The mode of spread of rhinosporidiosis to the skin can be by three means:[1],[6]

  • Autoinoculation: This explains the occurrence of satellite lesions adjacent to the nasal lesions
  • Hematogenous spread: The development of skin lesions distant to the nasal lesions as is seen in Case 1 and 3 could be due to a hematogenous spread of the infection
  • Direct inoculation of the organism in traumatized skin, also known as the primary cutaneous type. The occurrence of a pedunculated mass at the external urethral meatus in Case 2 without any lesions elsewhere is probably due to direct inoculation.


Cutaneous lesions in rhinosporidiosis have been reported as pedunculated or sessile growths,[7] verruca vulgaris like lesions,[1],[5],[8] friable nodular lesions,[5],[6] subcutaneous swellings,[6],[9] furunculoid lesions,[5] cutaneous horn,[5] shiny globular swellings,[6] cutaneous ulceration,[10] and cystic swellings.[11] Thus, it can be observed that rhinosporidiosis has a multi-faceted presentation in the skin. The various differential diagnoses include warts, verrucous tuberculosis and granuloma pyogenicum.

Case 1 in our series showed a furunculoid swelling over the chest with an associated nasal polyp. Furunculoid lesions have been reported previously by Kumari et al.[5] in a case of disseminated rhinospodiosis.

Case 2 presented with a pedunculated mass at the external urethral meatus. The genitourinary tract is an extremely rare site of involvement, and only few cases have been reported till date.[12] It can occur as a part of disseminated rhinosporidiosis but, in this case, no other lesions were noted and hence may be due to a direct inoculation.

Cutaneous ulceration as was noted in Case 3 is a rare occurrence in rhinosporidiosis and this can lead to misdiagnosis and subsequent incorrect management. A close observation of the ulcer in Case 3 revealed brownish spots which could be similar to the whitish spots observed in polyps representing sporangia. Primary cutaneous ulceration was reported by Hadke et al.[10] Generally, ulceration in cutaneous rhinosporidiosis occurs secondarily in a verrucous plaque [13] or a swelling.

Though spontaneous regression can rarely occur,[13] lesions may persist for a long time if untreated.

As the organism cannot be grown in culture, histopathology is the gold standard.[6] Biopsy reveals a hyperplastic epithelium with a chronic inflammatory cell infiltrate composed of plasma cells, lymphocytes along with foreign body giant cells. Characteristic sporangia in various stages of maturation are seen as globular cysts of various sizes lined by well-defined wall containing endospores. Giemsa imprinted smears and a fine needle aspirate with 10% KOH examination are also helpful.[1]

Rhinosporidiosis may be medically managed with dapsone which is believed to arrest the maturation of the sporangia and induce fibrosis in the stroma. However, it remains an adjunct to surgical removal and electrodessication which remain the treatment of choice.[1],[14]


   Conclusion Top


Cutaneous rhinosporidiosis is a disease with a multi-faceted presentation which might pose a diagnostic puzzle as it mimics several common skin disorders. A search for nasal or oral lesions and an enquiry into the history of the same is imperative when faced with such presentations. A simple KOH examination could help clinch the diagnosis. The present article asserts the diverse clinical manifestations of cutaneous rhinosporidiosis, which may at times faze the clinician.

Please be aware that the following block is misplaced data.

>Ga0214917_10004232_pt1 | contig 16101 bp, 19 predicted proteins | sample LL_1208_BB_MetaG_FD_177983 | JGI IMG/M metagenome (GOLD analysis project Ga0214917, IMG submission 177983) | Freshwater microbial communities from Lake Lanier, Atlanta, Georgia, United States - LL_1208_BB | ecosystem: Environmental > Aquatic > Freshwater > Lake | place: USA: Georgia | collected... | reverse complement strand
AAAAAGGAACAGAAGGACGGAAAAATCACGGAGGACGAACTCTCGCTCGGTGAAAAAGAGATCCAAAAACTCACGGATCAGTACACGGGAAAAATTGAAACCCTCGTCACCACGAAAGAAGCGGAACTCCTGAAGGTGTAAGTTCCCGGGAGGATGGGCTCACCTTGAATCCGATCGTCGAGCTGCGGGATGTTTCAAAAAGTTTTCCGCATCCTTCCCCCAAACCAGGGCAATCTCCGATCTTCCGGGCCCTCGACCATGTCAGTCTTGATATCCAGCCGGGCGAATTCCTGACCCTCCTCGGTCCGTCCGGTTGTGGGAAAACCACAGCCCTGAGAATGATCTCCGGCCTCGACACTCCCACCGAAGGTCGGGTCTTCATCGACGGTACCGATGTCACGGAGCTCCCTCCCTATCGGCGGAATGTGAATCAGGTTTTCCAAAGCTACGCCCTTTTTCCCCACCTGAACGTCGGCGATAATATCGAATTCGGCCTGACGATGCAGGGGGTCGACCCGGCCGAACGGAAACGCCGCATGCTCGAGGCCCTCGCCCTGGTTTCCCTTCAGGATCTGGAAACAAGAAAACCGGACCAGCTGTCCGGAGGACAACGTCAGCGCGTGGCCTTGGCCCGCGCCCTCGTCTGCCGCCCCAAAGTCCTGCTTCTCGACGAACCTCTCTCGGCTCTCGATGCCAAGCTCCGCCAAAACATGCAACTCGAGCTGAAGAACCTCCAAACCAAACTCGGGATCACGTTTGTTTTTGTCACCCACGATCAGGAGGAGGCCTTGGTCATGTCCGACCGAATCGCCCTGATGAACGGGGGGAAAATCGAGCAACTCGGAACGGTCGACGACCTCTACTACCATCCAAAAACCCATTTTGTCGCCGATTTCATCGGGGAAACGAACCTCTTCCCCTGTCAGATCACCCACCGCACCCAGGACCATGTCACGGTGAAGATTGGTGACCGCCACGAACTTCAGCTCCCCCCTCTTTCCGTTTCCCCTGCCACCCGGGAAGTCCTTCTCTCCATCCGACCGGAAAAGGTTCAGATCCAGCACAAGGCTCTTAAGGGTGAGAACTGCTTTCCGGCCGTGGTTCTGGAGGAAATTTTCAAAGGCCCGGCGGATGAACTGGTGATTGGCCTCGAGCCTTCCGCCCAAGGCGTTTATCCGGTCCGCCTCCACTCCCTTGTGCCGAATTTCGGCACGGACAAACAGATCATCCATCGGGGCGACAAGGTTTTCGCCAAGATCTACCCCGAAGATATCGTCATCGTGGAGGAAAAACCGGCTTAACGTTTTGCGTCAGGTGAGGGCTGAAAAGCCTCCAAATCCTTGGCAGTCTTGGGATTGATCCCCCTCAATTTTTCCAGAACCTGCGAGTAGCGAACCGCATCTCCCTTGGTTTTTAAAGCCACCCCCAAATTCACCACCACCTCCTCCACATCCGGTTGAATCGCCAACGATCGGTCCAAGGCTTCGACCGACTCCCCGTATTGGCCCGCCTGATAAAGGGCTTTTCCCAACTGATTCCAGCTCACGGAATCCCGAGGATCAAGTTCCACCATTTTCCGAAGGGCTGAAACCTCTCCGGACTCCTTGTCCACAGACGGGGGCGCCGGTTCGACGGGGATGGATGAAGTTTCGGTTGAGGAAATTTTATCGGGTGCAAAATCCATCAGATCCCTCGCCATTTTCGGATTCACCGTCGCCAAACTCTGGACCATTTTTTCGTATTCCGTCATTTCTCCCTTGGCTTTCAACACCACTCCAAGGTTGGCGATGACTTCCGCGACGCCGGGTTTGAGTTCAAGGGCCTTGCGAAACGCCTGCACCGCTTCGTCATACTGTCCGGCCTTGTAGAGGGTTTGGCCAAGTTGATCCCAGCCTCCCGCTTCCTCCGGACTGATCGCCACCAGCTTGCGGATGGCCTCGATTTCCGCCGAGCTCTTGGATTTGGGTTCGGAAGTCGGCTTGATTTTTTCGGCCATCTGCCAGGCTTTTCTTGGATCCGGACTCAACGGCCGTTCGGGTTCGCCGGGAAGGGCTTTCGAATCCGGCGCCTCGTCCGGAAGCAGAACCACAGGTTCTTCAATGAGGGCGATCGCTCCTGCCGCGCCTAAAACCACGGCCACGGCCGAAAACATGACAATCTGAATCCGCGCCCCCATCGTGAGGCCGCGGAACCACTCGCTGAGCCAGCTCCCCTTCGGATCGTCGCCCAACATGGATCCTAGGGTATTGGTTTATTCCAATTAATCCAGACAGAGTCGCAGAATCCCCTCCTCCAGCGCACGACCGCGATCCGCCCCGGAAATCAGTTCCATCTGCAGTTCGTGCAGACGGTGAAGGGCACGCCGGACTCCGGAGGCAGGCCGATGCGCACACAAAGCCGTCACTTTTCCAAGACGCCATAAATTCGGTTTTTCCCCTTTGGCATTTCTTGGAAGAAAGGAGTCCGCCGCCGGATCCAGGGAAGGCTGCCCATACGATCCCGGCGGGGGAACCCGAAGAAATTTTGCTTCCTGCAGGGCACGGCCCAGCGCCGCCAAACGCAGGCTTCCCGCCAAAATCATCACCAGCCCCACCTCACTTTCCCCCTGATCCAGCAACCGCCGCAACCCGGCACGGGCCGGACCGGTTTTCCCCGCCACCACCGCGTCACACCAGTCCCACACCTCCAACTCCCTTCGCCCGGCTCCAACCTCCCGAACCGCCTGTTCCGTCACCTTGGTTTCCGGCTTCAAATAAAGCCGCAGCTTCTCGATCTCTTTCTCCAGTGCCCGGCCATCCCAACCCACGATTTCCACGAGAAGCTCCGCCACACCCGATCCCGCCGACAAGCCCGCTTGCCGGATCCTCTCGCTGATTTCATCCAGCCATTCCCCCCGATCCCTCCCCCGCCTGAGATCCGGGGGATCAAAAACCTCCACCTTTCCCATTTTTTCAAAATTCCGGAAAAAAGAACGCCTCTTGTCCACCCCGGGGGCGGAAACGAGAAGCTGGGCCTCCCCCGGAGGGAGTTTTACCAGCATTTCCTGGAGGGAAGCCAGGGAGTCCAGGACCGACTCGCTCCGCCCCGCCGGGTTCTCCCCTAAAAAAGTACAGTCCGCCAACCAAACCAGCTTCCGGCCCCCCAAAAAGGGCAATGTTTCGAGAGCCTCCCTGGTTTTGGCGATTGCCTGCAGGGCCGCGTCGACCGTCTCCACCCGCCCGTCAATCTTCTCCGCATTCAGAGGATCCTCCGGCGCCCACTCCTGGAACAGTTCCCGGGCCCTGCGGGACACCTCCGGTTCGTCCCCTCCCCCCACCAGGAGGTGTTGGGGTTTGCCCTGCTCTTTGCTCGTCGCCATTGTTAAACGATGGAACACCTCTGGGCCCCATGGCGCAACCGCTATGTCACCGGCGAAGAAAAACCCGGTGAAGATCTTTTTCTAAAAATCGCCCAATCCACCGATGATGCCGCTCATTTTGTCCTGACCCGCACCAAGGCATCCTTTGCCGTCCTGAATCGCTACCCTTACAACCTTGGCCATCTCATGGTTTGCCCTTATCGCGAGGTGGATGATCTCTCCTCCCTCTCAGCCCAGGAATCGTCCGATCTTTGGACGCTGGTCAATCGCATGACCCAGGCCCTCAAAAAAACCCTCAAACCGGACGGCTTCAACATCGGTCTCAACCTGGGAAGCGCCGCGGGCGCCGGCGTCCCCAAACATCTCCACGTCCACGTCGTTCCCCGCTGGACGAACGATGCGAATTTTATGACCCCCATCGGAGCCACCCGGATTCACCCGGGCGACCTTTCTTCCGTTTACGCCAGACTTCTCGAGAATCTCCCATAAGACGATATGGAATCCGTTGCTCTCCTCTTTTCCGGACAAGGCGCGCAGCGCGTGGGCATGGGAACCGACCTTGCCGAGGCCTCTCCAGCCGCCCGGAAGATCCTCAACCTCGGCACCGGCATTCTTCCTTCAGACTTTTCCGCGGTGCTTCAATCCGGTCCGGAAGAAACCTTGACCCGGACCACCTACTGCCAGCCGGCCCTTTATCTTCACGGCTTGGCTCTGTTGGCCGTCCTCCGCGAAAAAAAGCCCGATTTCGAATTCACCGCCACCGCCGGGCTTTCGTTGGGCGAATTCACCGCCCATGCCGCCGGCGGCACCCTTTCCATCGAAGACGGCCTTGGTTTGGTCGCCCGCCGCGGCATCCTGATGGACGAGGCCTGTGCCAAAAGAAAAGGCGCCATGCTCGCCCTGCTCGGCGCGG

Financial support and sponsorship

Nil.

Conflicts of interest

There are no conflicts of interest.



 
   References Top

1.
Kumari R, Laxmisha C, Thappa DM. Disseminated cutaneous rhinosporidiosis. Dermatol Online J 2005;11:19.  Back to cited text no. 1
    
2.
Fredricks DN, Jolley JA, Lepp PW, Kosek JC, Relman DA. Rhinosporidium seeberi: A human pathogen from a novel group of aquatic protistan parasites. Emerg Infect Dis 2000;6:273-82.  Back to cited text no. 2
    
3.
Ahluwalia KB, Maheshwari N, Deka RC. Rhinosporidiosis: A study that resolves etiologic controversies 1997;11:479-83.  Back to cited text no. 3
    
4.
Ghorpade A. Polymorphic cutaneous rhinosporidiosis. Eur J Dermatol 2006;16:190-2.  Back to cited text no. 4
    
5.
Kumari R, Nath AK, Rajalakshmi R, Adityan B, Thappa DM. Disseminated cutaneous rhinosporidiosis: Varied morphological appearances on the skin. Indian J Dermatol Venereol Leprol 2009;75:68-71.  Back to cited text no. 5
[PUBMED]  Medknow Journal  
6.
Nayak S, Acharjya B, Devi B, Sahoo A, Singh N. Disseminated cutaneous rhinosporidiosis. Indian J Dermatol Venereol Leprol 2007;73:185-7.  Back to cited text no. 6
[PUBMED]  Medknow Journal  
7.
Thappa DM, Venkatesan S, Sirka CS, Jaisankar TJ, Gopalkrishnan, Ratnakar C. Disseminated cutaneous rhinosporidiosis. J Dermatol 1998;25:527-32.  Back to cited text no. 7
    
8.
Ghorpade A, Ramanan C. Verrucoid cutaneous rhinosporidiosis. J Eur Acad Dermatol Venereol 1998;10:269-70.  Back to cited text no. 8
    
9.
Ghorpade A. Giant cutaneous rhinosporidiosis. J Eur Acad Dermatol Venereol 2006;20:88-9.  Back to cited text no. 9
    
10.
Hadke NS, Baruah MC. Primary cutaneous rhinosporidiosis. Indian J Dermatol Venereol Leprol 1990;56:61-3.  Back to cited text no. 10
  Medknow Journal  
11.
Tolat SN, Gokhale NR, Belgaumkar VA, Pradhan SN, Birud NR. Disseminated cutaneous rhinosporidiomas in an immunocompetent male. Indian J Dermatol Venereol Leprol 2007;73:343-5.  Back to cited text no. 11
[PUBMED]  Medknow Journal  
12.
Pal DK, Moulik D, Chowdhury MK. Genitourinary rhinosporidiosis. Indian J Urol 2008;24:419-21.  Back to cited text no. 12
[PUBMED]  Medknow Journal  
13.
Shenoy MM, Girisha BS, Bhandari SK, Peter R. Cutaneous rhinosporidiosis. Indian J Dermatol Venereol Leprol 2007;73:179-81.  Back to cited text no. 13
[PUBMED]  Medknow Journal  
14.
Vijaikumar M, Thappa DM, Karthikeyan K, Jayanthi S. A verrucous lesion of the palm. Postgrad Med J 2002;78:302, 305-6.  Back to cited text no. 14
    

What is new?
This article highlights the diverse manifestations of cutaneous rhinosporidiosis and stresses the need to consider the same as a differential diagnosis in common skin conditions especially in endemic areas.


    Figures

  [Figure 1], [Figure 2], [Figure 3], [Figure 4], [Figure 5], [Figure 6]



 

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    Abstract
   Introduction
   Case Reports
   Discussion
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    References